The world isn’t much safe even hundred years after the flu pandemic devastated the whole world. The 1918 flu pandemic that infected 500 million people and killed 50 to 100 million around the world.
The movie-like apocalyptic scenario could become a reality any time as the world is as vulnerable to a deadly flu outbreak as it was a century ago. The next pandemic can kill more than 300 million people worldwide, according to an expert. The reason behind the vulnerability is our addiction to cheap chicken and pork and the factory farm industry that supplies them.
“Somewhere out there, a flu virus is boiling up in the bloodstream of a bird, bat, monkey or pig, preparing to jump to a human being,” says Dr Jonathan Quick, chair of the Global Health Council.
“When that combination from birds and beasts finds its way into a person, the resulting new human strain can kill us more easily because it is unknown to us and our bodies have zero immunity to it. This is most likely how the Spanish flu took hold,” Dr. Quick wrote in an article in Daily Mail.
Dr Quick says factory farms present one of the greatest potentials for catastrophic disease because they pack animals together by the million in conditions that can be fetid incubators of disease. These giant industrial farms were the birthplace of H1N1 swine flu that emerged in 2009 and killed up to an estimated 575,400 people worldwide.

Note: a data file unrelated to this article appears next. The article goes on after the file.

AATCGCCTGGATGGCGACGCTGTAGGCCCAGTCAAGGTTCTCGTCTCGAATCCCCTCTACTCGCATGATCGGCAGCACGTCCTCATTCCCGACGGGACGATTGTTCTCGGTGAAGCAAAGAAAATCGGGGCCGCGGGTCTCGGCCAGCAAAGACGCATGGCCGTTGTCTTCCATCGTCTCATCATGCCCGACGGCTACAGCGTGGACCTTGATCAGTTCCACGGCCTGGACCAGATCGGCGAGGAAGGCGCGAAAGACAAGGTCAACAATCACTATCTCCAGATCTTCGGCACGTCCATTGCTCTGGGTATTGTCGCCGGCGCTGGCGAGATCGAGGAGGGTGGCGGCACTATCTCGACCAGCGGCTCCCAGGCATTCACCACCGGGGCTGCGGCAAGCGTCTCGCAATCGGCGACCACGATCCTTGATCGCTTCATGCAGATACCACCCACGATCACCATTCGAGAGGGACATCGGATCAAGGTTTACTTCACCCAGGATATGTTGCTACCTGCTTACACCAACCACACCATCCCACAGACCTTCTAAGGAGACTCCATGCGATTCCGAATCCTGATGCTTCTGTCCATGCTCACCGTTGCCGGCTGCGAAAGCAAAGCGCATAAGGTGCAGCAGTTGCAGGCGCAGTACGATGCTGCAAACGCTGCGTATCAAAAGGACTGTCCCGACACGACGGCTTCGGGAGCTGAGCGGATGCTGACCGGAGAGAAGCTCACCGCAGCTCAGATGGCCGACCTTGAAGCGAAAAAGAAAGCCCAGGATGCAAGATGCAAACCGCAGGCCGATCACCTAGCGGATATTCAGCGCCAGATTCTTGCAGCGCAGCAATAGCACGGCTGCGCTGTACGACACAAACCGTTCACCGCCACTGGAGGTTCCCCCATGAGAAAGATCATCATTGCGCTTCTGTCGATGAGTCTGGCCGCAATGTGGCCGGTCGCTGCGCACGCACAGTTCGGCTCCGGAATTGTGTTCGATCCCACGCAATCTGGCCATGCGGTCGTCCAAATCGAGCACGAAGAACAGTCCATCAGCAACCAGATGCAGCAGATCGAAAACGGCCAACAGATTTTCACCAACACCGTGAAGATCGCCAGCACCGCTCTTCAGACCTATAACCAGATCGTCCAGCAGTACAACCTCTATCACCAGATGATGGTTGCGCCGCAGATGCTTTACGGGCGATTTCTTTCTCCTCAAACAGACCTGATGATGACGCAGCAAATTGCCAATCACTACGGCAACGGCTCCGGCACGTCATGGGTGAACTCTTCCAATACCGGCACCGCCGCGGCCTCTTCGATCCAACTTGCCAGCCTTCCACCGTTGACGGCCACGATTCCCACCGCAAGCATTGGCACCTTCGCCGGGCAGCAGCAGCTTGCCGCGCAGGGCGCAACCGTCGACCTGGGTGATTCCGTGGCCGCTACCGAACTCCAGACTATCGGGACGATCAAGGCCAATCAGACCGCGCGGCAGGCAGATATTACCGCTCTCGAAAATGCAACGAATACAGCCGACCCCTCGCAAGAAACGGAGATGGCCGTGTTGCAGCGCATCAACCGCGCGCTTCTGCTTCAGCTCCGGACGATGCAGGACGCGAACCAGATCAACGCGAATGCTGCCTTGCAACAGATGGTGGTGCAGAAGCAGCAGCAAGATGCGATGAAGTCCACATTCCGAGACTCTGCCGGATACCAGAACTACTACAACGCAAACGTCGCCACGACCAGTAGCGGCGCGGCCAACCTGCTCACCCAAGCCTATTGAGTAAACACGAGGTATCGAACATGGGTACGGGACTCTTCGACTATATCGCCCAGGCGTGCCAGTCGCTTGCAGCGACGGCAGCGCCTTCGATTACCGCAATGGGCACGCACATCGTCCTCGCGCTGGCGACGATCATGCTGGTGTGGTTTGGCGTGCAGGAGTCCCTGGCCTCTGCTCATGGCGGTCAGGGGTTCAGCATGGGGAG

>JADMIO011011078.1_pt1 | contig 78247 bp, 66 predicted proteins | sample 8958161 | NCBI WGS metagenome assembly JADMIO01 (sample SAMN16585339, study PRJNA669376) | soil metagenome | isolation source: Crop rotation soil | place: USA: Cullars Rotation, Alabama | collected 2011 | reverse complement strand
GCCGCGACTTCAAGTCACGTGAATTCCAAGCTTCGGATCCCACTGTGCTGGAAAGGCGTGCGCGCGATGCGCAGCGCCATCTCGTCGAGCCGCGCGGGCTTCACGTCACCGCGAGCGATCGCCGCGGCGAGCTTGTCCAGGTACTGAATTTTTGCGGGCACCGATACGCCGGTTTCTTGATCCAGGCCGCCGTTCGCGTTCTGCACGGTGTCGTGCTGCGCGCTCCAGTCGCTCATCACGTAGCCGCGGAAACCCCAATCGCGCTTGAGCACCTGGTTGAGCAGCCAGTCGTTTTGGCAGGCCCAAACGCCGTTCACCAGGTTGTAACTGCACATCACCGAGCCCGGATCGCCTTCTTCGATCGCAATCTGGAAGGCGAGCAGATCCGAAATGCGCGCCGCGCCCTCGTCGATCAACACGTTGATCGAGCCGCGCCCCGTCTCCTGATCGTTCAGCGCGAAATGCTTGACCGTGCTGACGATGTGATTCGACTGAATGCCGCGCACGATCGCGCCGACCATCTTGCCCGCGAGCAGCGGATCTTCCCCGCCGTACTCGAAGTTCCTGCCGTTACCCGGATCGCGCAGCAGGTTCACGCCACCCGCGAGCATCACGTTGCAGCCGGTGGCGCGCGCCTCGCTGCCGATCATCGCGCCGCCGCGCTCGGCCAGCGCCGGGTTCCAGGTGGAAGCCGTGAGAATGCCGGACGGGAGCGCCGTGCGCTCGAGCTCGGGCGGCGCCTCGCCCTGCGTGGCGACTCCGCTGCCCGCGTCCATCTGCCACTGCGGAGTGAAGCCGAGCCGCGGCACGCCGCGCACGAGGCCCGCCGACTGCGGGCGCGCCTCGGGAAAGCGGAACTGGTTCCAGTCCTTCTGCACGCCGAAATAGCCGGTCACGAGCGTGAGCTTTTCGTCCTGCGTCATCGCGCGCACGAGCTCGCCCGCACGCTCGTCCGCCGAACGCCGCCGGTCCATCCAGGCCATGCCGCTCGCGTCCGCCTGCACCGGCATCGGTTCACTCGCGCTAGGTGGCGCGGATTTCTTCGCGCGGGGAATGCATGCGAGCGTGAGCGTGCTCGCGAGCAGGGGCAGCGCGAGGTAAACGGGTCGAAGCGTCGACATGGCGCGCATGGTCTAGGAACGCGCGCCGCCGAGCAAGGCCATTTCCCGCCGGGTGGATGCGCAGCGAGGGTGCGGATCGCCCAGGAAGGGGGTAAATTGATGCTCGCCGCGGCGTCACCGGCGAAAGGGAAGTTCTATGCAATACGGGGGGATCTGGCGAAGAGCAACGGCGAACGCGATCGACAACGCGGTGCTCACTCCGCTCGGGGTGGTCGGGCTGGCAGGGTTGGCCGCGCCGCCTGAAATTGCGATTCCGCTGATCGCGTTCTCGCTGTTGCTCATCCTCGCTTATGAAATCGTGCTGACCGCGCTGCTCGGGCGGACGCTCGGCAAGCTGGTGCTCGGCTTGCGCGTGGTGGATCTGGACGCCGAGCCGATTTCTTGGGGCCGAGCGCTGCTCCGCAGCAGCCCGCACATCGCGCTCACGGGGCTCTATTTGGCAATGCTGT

“Reducing the risk posed by farm animals requires us all to fight factory farming. We can vote with our mouths,” he says. He recommends less consumption of meat and dairy products, eating organic meat and buying from places that don’t source from factory farms. That would mean entirely avoiding eating meat at most of the popular fast-food joints.
“The most frightening type of infectious flu we know of today — the H5N1 strain of the virus (known popularly as ‘bird flu’) — also came from an animal. It probably jumped to a human through contact with a diseased bird slaughtered on a poultry farm or in one of Hong Kong’s markets. H5N1 killed its first human victim in 1997 in Hong Kong. From 2003 to the start of 2016, there have been 846 confirmed human cases of H5N1 virus infection in 16 countries. That may not sound like many people. At the moment, H5N1 is not very contagious. But this strain has killed more than half the people it has infected. By comparison, the Spanish flu epidemic of 1918 had a mortality rate of between just 2 and 3 per cent,” Dr. Quick writes.
Vaccine could be one defence against a flu pandemic but Dr. Quick says a vaccine does not ensure protection from every kind of flu strain.
“Such an innovation could limit, and possibly even prevent, a calamitous global influenza pandemic. But the search for a universal flu vaccine is late in coming. It was only in 2011 that The Lancet published research that demonstrated the inadequacy of our flu vaccines.Today’s seasonal flu vaccination does not protect you from all the flu strains. Vaccines can typically protect against three or four types of flu virus at most,” Dr. Quick writes.